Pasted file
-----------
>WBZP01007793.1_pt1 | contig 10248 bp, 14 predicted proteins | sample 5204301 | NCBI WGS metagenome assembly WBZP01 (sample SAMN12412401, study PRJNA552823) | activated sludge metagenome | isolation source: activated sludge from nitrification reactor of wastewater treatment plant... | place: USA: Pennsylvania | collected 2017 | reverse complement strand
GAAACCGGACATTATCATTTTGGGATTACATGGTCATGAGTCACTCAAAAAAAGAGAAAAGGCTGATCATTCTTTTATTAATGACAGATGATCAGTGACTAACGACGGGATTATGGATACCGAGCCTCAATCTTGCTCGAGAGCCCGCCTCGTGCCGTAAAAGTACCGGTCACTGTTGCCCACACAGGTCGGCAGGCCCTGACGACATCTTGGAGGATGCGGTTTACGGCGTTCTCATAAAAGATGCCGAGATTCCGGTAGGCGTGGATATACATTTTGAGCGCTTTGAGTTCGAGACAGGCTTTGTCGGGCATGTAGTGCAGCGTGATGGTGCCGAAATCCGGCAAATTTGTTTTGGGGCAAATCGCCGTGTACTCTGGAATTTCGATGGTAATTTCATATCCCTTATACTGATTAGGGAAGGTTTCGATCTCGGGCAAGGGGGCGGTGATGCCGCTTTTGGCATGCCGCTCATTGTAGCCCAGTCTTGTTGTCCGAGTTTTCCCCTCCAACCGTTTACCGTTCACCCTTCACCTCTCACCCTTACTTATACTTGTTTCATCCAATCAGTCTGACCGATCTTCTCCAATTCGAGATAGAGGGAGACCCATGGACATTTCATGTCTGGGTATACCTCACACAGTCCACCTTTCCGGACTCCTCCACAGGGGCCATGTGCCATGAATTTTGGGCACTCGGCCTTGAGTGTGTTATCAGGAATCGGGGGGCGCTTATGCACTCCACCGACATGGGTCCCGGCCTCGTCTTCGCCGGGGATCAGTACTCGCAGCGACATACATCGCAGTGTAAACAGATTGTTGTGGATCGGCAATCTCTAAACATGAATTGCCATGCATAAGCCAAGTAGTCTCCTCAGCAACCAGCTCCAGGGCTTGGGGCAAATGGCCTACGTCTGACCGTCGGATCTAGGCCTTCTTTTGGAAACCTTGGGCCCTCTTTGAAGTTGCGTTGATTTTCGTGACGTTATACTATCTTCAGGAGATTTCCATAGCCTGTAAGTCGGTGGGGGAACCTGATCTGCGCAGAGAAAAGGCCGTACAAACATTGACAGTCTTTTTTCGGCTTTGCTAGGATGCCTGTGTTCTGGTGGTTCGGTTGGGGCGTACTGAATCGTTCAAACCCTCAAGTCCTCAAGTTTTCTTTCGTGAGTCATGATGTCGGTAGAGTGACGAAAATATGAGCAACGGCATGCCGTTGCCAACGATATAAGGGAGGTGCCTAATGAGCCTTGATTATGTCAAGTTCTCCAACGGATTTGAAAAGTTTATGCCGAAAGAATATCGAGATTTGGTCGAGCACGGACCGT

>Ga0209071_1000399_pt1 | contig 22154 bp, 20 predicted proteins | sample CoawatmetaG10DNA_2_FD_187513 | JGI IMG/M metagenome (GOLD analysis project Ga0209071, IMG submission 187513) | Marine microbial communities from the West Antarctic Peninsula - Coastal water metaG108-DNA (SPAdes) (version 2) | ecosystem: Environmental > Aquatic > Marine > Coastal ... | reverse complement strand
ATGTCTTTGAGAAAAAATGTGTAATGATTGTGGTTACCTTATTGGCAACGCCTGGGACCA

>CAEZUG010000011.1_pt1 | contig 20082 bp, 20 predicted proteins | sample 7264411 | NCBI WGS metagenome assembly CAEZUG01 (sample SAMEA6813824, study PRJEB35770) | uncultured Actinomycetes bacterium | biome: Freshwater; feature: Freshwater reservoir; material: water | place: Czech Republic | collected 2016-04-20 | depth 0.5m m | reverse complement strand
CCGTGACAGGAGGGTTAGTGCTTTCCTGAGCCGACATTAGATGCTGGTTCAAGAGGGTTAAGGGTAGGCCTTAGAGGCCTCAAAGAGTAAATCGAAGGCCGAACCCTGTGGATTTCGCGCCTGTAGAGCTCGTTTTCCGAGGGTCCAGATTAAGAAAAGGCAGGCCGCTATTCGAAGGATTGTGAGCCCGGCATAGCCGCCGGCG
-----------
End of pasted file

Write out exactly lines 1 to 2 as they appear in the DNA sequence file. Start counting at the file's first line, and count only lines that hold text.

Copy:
>WBZP01007793.1_pt1 | contig 10248 bp, 14 predicted proteins | sample 5204301 | NCBI WGS metagenome assembly WBZP01 (sample SAMN12412401, study PRJNA552823) | activated sludge metagenome | isolation source: activated sludge from nitrification reactor of wastewater treatment plant... | place: USA: Pennsylvania | collected 2017 | reverse complement strand
GAAACCGGACATTATCATTTTGGGATTACATGGTCATGAGTCACTCAAAAAAAGAGAAAAGGCTGATCATTCTTTTATTAATGACAGATGATCAGTGACTAACGACGGGATTATGGATACCGAGCCTCAATCTTGCTCGAGAGCCCGCCTCGTGCCGTAAAAGTACCGGTCACTGTTGCCCACACAGGTCGGCAGGCCCTGACGACATCTTGGAGGATGCGGTTTACGGCGTTCTCATAAAAGATGCCGAGATTCCGGTAGGCGTGGATATACATTTTGAGCGCTTTGAGTTCGAGACAGGCTTTGTCGGGCATGTAGTGCAGCGTGATGGTGCCGAAATCCGGCAAATTTGTTTTGGGGCAAATCGCCGTGTACTCTGGAATTTCGATGGTAATTTCATATCCCTTATACTGATTAGGGAAGGTTTCGATCTCGGGCAAGGGGGCGGTGATGCCGCTTTTGGCATGCCGCTCATTGTAGCCCAGTCTTGTTGTCCGAGTTTTCCCCTCCAACCGTTTACCGTTCACCCTTCACCTCTCACCCTTACTTATACTTGTTTCATCCAATCAGTCTGACCGATCTTCTCCAATTCGAGATAGAGGGAGACCCATGGACATTTCATGTCTGGGTATACCTCACACAGTCCACCTTTCCGGACTCCTCCACAGGGGCCATGTGCCATGAATTTTGGGCACTCGGCCTTGAGTGTGTTATCAGGAATCGGGGGGCGCTTATGCACTCCACCGACATGGGTCCCGGCCTCGTCTTCGCCGGGGATCAGTACTCGCAGCGACATACATCGCAGTGTAAACAGATTGTTGTGGATCGGCAATCTCTAAACATGAATTGCCATGCATAAGCCAAGTAGTCTCCTCAGCAACCAGCTCCAGGGCTTGGGGCAAATGGCCTACGTCTGACCGTCGGATCTAGGCCTTCTTTTGGAAACCTTGGGCCCTCTTTGAAGTTGCGTTGATTTTCGTGACGTTATACTATCTTCAGGAGATTTCCATAGCCTGTAAGTCGGTGGGGGAACCTGATCTGCGCAGAGAAAAGGCCGTACAAACATTGACAGTCTTTTTTCGGCTTTGCTAGGATGCCTGTGTTCTGGTGGTTCGGTTGGGGCGTACTGAATCGTTCAAACCCTCAAGTCCTCAAGTTTTCTTTCGTGAGTCATGATGTCGGTAGAGTGACGAAAATATGAGCAACGGCATGCCGTTGCCAACGATATAAGGGAGGTGCCTAATGAGCCTTGATTATGTCAAGTTCTCCAACGGATTTGAAAAGTTTATGCCGAAAGAATATCGAGATTTGGTCGAGCACGGACCGT